Surprisingly little has been made of Mark Teixeira facing his old team in the ALCS, perhaps because he had stints with the Braves and Angels in between going from the Rangers to the Yankees.
Selected by Texas with the fifth overall pick in the 2001 draft, Teixeira hit .283/.368/.533 with 153 homers and 499 RBIs in 693 games for the Rangers. In the middle of his fifth season in Texas he reportedly turned down an eight-year, $140 million extension offer, at which point the Rangers traded Teixeira to the Braves on July 31, 2007 for a five-prospect package that included Neftali Feliz, Elvis Andrus, Jarrod Saltalamacchia, Matt Harrison, and Beau Jones.
At the time Saltalamacchia was viewed as the centerpiece of the Rangers’ haul, while Feliz and Andrus were high-upside teenagers at Single-A. Four years later Feliz is one of the best closers in baseball and may win the Rookie of the Year award, Andrus is an elite defensive shortstop and the Rangers’ leadoff man … and Saltalamacchia is trying to resurrect his injury wrecked career with the Red Sox.
Teixeira played well for the Braves, hitting .295/.395/.548 with 37 homers and 134 RBIs in 157 games spread over 1.5 seasons before they traded him to the Angels in July of 2008 for Casey Kotchman and Steve Marek. He played 54 games for the Angels, batting .358/.449/.632 with 13 homers and 43 RBIs, and then hit the open market as a free agent and signed a $180 million deal with the Yankees.
MLB.com’s Jenifer Langosch reports that Cardinals’ shortstop Aledmys Diaz has been sporting a new look around Busch Stadium with a pair of “strobe glasses,” technology-enhanced specs designed to help athletes focus on the ball. Like a strobe light, the lenses of these glasses affect a player’s vision by rapidly changing opacity, giving its wearers the illusion that the objects they see are moving more slowly than normal. Once a player adjusts to the new speed of play, they gain a greater sense of control and are able to time their actions with more precision.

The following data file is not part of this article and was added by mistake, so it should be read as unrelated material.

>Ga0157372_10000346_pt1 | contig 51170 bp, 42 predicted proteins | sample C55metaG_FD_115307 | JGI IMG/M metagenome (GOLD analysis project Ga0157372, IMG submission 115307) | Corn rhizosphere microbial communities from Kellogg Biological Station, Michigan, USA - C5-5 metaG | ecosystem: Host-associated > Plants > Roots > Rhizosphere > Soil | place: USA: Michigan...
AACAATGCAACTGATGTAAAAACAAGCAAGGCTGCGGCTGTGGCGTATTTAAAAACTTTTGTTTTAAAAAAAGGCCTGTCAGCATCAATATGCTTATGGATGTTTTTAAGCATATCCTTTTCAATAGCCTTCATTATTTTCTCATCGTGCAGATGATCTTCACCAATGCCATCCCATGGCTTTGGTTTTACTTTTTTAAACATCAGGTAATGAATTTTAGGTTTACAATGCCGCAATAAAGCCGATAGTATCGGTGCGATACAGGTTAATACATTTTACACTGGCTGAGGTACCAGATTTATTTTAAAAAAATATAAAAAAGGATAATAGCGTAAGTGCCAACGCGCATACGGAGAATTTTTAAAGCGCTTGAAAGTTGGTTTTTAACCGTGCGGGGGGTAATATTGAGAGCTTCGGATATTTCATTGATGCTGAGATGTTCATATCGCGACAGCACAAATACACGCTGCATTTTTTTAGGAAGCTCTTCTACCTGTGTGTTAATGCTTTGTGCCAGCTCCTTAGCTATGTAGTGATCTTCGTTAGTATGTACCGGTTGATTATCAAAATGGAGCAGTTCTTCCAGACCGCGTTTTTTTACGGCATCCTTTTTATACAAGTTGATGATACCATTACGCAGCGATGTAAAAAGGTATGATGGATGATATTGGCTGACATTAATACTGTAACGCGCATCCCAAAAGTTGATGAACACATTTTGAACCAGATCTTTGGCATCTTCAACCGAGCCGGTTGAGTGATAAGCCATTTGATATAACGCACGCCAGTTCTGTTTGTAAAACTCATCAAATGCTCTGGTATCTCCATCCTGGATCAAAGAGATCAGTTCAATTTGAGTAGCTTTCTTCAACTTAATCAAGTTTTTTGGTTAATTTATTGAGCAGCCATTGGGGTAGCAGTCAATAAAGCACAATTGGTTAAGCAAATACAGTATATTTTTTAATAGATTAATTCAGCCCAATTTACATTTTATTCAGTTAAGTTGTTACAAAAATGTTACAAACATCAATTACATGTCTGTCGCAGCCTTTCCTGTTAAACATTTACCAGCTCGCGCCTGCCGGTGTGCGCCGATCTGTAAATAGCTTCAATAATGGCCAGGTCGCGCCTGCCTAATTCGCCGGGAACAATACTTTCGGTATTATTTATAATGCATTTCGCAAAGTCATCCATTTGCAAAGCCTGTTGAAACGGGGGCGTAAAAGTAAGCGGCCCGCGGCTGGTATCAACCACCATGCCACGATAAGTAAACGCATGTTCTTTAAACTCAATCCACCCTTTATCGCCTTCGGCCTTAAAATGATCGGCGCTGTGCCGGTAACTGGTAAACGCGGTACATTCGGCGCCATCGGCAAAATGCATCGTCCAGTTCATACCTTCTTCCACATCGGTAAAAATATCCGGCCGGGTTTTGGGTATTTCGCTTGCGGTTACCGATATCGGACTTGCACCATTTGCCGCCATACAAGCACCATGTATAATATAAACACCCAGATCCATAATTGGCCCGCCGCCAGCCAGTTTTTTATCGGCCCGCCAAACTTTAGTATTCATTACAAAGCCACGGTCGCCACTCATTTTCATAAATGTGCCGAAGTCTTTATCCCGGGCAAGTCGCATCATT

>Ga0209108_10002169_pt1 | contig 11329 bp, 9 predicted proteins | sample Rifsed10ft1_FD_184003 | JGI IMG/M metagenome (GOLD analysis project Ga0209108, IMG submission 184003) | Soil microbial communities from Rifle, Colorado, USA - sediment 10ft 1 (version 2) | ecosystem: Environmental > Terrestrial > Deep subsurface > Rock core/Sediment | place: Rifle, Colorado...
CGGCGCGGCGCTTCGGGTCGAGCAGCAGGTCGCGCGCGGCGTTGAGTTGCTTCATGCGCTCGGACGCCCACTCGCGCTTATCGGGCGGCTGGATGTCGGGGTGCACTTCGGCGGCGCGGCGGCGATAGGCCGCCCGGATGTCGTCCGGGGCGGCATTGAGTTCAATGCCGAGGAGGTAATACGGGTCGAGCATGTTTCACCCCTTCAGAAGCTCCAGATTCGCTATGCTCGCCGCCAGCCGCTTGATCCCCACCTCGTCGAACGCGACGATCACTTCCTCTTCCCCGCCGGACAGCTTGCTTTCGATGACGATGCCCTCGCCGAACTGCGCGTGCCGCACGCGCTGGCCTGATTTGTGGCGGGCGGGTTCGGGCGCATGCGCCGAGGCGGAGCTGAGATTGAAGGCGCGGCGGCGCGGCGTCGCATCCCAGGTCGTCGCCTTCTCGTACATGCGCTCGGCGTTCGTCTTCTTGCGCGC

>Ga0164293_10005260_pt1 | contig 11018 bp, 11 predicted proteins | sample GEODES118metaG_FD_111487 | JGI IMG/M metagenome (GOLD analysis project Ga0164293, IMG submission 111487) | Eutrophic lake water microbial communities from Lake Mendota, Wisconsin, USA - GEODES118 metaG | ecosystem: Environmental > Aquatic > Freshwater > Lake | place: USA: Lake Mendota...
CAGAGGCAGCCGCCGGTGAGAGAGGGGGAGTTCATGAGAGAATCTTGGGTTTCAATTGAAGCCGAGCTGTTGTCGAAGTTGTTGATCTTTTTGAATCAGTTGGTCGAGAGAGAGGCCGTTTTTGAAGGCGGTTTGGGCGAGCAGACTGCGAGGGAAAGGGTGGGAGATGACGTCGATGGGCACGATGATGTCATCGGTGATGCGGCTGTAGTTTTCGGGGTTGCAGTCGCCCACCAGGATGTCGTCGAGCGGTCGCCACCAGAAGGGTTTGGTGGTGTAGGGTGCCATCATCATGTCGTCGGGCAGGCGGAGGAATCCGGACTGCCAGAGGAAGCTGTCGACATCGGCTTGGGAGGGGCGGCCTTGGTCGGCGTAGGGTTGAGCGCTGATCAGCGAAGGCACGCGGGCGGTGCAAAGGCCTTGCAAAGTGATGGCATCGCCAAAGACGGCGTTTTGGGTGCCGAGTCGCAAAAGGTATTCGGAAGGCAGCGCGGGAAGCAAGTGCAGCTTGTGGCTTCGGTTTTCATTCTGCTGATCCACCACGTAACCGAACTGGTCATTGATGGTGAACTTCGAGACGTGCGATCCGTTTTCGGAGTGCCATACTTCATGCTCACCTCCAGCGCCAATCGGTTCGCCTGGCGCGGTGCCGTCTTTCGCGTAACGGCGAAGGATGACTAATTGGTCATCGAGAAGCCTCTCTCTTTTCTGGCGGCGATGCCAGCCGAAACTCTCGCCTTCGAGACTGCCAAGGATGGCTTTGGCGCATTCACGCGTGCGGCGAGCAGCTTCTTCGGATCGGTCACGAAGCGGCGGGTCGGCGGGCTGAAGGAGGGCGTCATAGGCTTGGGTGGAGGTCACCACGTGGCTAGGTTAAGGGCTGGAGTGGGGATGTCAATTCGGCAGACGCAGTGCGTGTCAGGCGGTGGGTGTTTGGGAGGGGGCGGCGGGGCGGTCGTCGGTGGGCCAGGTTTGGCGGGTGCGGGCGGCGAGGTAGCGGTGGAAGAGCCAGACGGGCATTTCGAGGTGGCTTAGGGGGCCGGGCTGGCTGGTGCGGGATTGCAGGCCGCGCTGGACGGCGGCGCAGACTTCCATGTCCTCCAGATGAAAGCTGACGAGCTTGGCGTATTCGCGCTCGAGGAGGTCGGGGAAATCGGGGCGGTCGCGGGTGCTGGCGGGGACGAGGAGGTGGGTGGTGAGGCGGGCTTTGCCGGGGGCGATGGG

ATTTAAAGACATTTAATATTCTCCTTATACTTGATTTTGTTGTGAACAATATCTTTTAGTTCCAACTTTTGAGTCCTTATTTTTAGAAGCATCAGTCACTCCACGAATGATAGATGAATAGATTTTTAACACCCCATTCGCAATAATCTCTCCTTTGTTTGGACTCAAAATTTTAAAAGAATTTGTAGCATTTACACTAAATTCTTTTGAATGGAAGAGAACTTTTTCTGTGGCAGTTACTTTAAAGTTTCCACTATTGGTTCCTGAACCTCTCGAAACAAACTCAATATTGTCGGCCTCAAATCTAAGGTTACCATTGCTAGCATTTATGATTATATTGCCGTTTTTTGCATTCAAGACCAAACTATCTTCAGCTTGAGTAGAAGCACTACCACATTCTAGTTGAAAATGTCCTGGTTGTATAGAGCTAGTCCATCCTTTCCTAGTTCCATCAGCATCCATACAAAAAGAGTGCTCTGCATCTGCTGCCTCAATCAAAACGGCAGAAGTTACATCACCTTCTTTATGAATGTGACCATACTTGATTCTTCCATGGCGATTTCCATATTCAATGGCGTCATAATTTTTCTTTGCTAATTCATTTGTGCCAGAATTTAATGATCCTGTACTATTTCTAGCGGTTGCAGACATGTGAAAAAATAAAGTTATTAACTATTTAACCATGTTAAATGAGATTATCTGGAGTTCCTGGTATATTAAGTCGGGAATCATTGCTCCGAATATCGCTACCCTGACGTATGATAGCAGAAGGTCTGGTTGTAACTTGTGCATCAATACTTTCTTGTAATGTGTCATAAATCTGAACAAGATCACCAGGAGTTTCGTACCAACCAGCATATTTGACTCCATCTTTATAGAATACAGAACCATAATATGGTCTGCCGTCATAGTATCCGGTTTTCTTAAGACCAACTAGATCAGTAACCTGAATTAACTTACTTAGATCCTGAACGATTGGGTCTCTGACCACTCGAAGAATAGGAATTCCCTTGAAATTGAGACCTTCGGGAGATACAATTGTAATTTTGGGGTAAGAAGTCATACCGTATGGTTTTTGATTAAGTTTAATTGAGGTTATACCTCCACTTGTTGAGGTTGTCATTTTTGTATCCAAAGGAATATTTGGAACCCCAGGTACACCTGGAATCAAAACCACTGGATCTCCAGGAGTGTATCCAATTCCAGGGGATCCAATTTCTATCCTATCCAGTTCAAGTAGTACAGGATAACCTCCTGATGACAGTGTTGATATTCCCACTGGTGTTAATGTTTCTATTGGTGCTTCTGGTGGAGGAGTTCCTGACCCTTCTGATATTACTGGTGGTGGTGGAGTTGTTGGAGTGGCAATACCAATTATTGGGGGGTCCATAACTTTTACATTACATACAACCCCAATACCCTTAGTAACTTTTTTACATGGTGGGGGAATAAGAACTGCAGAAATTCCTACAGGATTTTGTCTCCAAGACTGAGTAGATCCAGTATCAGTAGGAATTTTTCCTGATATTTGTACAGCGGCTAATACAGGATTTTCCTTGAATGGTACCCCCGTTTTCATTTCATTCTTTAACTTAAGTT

Diaz isn’t the first MLB player to utilize the technology, just the first Cardinals’ player to do so. It’s been tested by Bryce Harper, Corey Brown, Tommy Joseph, Austin Hedges and Joe Mauer, among others around the league, and has been used for everything from refining a catcher’s reflexes behind the plate to tweaking a hitter’s ability to track a pitch. Per Langosch, Diaz has been using the glasses to hone in on the ball during pregame drills, increasing both his confidence and response time on the field and improving his defense at short.
The shortstop has been the focus of some concern this season after seeing a sizable dip in his production at the plate, and his five fielding errors, 0.6 UZR and 0.6 fWAR haven’t helped matters, either. He sustained a minor thumb injury during an at-bat on Friday night, and was left off of the Cardinals’ starting lineup on Saturday, though manager Mike Matheny didn’t rule out his ability to pinch-hit during the series. While the strobe glasses are a good start, Diaz will need more than a pair of specs to match the spotlight-worthy performance he turned out during his rookie season in 2016.
Red Sox’ left-hander Eduardo Rodriguez may finally get a chance at cracking the rotation again, assuming all goes well in Double-A Portland first. Rodriguez took the field prior to the club’s afternoon session with the Angels, firing 68 pitches in a simulated game as he prepared for an upcoming rehab assignment in Portland on Thursday.
The 24-year-old southpaw suffered a right knee subluxation during pregame warmups on June 1, and it’s been a slow path to recovery ever since. It’s not the first time Rodriguez has had issues with his right knee — he sustained a similar injury during spring training last year — and this time around, the Red Sox weren’t about to gamble with their starter’s health. Ian Browne of MLB.com reports that Rodriguez was put in a knee brace and underwent exercises designed to help him regain some mobility and stability while he worked back up to full strength on the mound.
He’ll still need to prove he can throw a 75- to 80-pitch outing in Double-A, and barring any significant setbacks, will likely rejoin the Red Sox’ pitching staff when they visit the Rangers next month. In the meantime, the club will continue to cycle starters through the No. 5 spot, which has seen no fewer than three different pitchers since Rodriguez hit the disabled list. The lefty is 4-2 in 10 starts this season after logging a 3.54 ERA, 3.1 BB/9 and career-high 9.6 SO/9 through his first 61 innings.